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‘ [200] back eight miles to our boats without a single shot from the enemy.’

This will remind the older reader of the very many ‘victories’ of like import that came daily, and filled the columns of the newspapers, taxing credulity to the utmost. It is only fair to say that the narrators were quite as frequently of the National as of the Confederate forces.

Cushing, commanding the — Monticello, blockading the western entrance to Cape Fear River, on the night of the 29th of February visited Smithville with two boats manned by twenty men. His object was to capture the commanding officer, and to carry out any vessel that might be at anchor near by. He landed directly in front of the hotel, captured some negroes to gain information, after which, accompanied by Ensign Jones, Mate Howarth, and one seaman, proceeded to General Herbert's headquarters, across the street from the barracks, supposed to contain a thousand men. Cushing says: ‘The party captured the chief-engineer of these defences, but found the general had gone to Wilmington the same day. The adjutant-general escaped from the door after severely wounding his hand; but thinking that a mutiny was in progress, took to the woods with a great scarcity of clothing and neglected to turn out the garrison.’ The boats were within fifty yards of the fort, and within the same distance of a sentinel. Cushing brought off his prisoner and was abreast of Fort Caswell before signal was made that boats were in the harbor.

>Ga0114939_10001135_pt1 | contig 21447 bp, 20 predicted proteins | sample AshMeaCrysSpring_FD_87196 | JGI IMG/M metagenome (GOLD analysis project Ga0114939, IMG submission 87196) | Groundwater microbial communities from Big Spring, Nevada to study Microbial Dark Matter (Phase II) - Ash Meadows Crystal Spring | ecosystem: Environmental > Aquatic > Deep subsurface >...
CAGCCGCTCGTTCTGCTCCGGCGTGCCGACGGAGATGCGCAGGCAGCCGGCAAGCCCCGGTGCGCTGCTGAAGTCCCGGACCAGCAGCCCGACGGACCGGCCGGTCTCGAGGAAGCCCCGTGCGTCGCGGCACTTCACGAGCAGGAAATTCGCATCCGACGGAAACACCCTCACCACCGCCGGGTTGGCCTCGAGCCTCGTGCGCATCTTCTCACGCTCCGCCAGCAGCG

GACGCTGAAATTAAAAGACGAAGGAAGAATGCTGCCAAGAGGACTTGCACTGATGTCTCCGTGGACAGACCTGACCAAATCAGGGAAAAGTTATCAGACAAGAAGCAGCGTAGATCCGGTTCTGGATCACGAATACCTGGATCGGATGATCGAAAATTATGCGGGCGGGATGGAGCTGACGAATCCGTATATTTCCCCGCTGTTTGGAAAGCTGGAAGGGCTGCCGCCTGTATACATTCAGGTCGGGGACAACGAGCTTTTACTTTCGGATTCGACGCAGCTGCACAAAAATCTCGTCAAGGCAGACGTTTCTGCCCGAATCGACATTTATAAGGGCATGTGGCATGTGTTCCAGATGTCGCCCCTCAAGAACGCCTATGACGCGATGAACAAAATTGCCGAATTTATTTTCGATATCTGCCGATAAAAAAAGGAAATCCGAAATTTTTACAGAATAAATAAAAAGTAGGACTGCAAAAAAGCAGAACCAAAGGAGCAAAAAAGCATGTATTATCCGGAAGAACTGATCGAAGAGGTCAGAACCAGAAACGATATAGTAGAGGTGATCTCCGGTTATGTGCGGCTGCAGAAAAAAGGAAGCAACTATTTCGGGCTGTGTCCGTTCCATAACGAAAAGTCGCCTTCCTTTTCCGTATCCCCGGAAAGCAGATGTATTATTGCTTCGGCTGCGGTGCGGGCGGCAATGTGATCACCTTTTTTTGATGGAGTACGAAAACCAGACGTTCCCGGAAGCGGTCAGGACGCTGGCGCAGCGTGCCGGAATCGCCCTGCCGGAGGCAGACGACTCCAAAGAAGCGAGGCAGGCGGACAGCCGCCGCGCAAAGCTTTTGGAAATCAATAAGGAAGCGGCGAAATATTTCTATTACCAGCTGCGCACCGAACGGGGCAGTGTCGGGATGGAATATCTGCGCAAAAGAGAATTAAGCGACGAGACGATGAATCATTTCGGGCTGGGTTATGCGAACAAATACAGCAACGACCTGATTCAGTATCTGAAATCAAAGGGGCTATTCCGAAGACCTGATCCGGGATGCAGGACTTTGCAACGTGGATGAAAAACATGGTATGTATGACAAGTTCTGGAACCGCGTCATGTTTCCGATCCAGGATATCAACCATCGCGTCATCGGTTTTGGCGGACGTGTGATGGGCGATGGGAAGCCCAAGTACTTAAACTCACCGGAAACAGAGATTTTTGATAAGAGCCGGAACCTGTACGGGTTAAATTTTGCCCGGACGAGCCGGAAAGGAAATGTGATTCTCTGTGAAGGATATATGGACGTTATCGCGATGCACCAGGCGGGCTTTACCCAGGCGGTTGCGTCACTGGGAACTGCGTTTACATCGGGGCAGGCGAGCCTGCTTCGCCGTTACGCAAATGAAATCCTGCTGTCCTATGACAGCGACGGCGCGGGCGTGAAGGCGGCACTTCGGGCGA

On April 18, 1864, in command of the Miami, at Plymouth, N. C., Flusser reported as follows: ‘We have been fighting here all day. About sunset the enemy made a general advance along our whole line. They have been repulsed. . . . The rain [Albemarle] will be down to-night or tomorrow. I fear for the protection of the town. I shall ’

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